On Fri, 16 Oct 1998, Jungshik Shin wrote:
> On Fri, 16 Oct 1998, Donald Page wrote:
> > On Fri, 16 Oct 1998, Kevin Bracey wrote:
> > > In message <9810160027.AA10060@unicode.org>
> > > What Donald did do wrong (or rather his software/OS did) was to label the
> > > attachment as:
> > >
> > > Content-Type: TEXT/PLAIN; charset=ISO-8859-1; name=MES
> > >
> > > That totally scuppers display of the attachment in a charset-aware mail
> > > reader.
> > Hmm, yes don't know how to fix that one with pine. Any suggestions?
> In your particular case, you can just go to Pine configuration menu
> and change charset to UTF-8(as ohter part of your message is just
> US-ASCII which can be labeled as UTF-8 as well) . However, this is a
> pain when you need to switch among different MIME charsets(e.g.
> ISO-8859-1 and UTF-8) pretty often. Even worse is you can't send
> multiple attachments(text/* type) in different MIME charsets.
> I've been pushing Pine developers to come up with a way to enable
> users to designate MIME charset *per* attachment basis(and per header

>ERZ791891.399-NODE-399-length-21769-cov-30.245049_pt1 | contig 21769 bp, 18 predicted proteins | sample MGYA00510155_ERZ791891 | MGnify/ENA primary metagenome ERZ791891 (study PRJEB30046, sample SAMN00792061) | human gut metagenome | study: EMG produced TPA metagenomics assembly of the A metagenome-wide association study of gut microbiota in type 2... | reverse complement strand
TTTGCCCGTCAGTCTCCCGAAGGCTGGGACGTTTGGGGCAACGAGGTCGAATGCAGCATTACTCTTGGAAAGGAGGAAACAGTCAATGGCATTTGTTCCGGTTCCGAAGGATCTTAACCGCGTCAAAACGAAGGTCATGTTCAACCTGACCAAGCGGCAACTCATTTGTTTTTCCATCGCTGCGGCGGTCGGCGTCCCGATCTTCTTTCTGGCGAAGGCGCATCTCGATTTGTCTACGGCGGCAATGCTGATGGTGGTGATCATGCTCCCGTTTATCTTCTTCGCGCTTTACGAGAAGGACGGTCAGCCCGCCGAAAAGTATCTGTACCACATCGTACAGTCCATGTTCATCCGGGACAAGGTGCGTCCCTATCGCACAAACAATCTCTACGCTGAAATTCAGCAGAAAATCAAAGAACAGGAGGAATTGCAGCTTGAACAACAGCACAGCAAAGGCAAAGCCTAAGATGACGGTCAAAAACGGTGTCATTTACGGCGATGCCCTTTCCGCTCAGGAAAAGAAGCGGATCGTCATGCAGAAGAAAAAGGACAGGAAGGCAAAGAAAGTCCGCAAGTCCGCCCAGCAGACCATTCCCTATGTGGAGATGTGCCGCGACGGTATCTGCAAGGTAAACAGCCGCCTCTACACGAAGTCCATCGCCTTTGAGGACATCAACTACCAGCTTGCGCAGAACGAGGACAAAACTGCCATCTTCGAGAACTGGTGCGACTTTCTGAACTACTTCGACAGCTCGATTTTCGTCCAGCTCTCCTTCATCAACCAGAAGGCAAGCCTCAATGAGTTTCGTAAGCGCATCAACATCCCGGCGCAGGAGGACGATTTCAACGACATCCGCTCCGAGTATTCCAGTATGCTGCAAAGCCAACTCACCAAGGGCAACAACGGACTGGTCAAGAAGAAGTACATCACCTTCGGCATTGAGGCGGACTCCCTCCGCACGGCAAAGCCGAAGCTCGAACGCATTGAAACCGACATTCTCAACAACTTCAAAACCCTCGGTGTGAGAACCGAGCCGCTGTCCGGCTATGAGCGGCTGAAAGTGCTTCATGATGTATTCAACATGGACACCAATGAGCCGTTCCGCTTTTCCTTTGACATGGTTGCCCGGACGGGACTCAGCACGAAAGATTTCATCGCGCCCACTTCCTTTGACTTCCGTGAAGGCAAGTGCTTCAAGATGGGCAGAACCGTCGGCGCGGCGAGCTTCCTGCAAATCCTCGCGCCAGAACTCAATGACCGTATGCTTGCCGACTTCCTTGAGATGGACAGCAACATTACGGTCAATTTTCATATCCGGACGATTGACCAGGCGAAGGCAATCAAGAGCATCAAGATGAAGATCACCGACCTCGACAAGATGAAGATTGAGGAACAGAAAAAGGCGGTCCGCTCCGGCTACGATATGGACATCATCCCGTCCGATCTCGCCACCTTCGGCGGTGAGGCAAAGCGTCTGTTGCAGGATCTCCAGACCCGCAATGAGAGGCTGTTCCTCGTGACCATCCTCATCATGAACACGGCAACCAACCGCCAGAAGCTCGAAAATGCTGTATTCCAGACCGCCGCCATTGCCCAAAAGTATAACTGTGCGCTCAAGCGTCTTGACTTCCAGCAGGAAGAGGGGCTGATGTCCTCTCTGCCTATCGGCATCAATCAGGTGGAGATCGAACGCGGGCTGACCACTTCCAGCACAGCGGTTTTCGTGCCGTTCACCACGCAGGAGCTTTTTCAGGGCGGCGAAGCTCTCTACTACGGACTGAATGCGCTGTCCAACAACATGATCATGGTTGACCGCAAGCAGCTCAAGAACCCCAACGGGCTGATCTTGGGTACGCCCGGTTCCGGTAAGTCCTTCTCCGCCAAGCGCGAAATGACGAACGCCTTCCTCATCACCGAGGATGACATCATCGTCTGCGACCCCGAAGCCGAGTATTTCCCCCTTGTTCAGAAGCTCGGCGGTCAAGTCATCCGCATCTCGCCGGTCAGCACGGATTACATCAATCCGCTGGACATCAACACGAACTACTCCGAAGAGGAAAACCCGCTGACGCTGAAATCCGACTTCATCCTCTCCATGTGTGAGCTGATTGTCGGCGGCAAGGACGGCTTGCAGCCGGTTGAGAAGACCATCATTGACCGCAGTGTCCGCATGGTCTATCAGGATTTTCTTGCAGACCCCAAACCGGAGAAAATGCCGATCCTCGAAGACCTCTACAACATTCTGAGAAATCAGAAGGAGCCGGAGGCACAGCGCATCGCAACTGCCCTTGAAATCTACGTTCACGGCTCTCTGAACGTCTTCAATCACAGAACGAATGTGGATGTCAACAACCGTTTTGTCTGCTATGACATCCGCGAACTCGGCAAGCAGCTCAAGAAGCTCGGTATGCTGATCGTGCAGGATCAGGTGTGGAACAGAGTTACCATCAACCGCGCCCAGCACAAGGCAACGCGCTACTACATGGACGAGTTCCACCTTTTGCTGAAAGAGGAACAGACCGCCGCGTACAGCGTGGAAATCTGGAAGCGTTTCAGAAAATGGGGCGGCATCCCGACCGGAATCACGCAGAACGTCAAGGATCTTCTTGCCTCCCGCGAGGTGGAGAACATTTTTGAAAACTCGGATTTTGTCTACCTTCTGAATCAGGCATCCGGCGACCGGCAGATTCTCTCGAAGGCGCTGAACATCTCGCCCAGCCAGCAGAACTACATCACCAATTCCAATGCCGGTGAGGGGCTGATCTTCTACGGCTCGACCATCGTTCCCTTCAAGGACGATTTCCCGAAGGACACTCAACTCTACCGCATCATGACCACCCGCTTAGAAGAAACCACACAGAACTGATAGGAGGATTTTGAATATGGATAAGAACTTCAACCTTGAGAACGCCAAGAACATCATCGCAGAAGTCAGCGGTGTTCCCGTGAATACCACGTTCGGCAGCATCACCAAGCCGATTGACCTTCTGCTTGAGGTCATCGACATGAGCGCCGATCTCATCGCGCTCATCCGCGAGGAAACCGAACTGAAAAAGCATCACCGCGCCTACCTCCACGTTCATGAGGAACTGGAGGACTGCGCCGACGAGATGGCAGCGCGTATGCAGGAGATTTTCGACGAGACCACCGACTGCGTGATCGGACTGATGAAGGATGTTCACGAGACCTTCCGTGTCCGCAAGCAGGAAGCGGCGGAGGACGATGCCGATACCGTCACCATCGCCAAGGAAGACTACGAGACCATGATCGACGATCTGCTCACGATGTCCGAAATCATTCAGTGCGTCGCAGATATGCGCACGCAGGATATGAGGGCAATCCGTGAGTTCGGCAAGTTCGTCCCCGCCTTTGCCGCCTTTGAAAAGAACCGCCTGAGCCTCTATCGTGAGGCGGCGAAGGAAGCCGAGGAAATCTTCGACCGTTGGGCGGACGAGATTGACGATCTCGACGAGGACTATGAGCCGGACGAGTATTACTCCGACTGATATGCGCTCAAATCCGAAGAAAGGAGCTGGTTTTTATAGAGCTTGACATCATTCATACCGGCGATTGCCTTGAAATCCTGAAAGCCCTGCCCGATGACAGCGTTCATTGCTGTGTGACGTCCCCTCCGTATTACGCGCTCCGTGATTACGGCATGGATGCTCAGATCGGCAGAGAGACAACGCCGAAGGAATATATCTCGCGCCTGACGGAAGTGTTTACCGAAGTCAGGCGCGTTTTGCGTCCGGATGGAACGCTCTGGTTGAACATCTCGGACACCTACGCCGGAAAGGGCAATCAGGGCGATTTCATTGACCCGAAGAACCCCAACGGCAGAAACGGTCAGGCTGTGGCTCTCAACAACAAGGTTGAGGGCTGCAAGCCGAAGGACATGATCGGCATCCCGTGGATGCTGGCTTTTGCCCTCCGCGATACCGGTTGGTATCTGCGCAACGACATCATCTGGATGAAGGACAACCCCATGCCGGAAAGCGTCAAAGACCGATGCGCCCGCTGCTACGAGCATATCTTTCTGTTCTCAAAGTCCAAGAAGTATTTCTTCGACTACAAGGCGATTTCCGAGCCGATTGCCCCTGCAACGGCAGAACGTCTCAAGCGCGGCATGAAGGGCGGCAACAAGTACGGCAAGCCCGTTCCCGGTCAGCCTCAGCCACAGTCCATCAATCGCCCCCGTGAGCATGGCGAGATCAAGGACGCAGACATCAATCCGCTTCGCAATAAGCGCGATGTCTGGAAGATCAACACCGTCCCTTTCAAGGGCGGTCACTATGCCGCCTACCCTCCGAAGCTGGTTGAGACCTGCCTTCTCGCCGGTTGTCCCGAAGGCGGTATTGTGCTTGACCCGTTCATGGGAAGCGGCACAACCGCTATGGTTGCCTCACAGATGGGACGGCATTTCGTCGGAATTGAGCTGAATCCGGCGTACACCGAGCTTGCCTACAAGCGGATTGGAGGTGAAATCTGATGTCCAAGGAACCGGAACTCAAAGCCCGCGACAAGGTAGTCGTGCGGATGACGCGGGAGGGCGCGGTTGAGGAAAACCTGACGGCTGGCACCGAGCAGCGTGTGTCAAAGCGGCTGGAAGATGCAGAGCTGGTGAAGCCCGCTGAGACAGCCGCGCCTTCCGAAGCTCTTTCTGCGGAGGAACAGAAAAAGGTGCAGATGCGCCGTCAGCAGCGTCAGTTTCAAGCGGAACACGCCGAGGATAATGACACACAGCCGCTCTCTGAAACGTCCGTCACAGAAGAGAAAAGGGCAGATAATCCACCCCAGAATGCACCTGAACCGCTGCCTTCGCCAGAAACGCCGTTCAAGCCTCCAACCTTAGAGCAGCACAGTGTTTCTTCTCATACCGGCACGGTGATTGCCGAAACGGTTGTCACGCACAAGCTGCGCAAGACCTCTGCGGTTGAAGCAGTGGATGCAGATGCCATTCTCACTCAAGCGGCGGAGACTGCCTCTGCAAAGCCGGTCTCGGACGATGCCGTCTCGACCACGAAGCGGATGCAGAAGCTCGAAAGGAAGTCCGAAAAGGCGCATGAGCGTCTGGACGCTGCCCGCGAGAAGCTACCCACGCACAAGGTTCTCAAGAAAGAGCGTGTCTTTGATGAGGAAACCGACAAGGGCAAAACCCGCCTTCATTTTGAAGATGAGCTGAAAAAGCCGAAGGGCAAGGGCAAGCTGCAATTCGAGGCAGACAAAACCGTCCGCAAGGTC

> basis as different mail headers can use different MIME charsets) and to
> change MIME charset (temporarily) in mail composition screen(instead of
> configuration menu) for a couple of years, but virtually nothing has
> been added to their I18N/L10N support since Pine 3.93 or so.
> Jungshik Shin
Hello. I work at the University of Washington, where pine comes from, but
I don't work on pine.
I agree that it would be nice to be able to designate MIME charset *per
attachment*. But the feature of being able to change MIME charset
temporarily in the mail composition screen sounds like something which
should only be used inside a terminal emulator that can also change
charset on the fly. That is so tricky that I'd rather not do it.
Given the shortcomings of the current pine, here is my workaround. First,
I make custom versions of .pinerc, one for each charset,
using pine's Setup screens. I set the character-set and
turn on the pine features
In my ISO-8859-1 terminal emulator, I run
pine -p .pinerc.iso-8859-1
In my ISO-2022-CN terminal emulator, I run
pine -p .pinerc.iso-2022-cn
I don't have a UTF-8 terminal emulator with cursor control, so for UTF-8,
pine -p .pinerc.utf8
in a regular ISO-8859-1 terminal emulator, and bring in the UTF-8
The following are some UTF-8 chess pieces. (I hope.)
I am sending this from pine 3.95.
University of Washington
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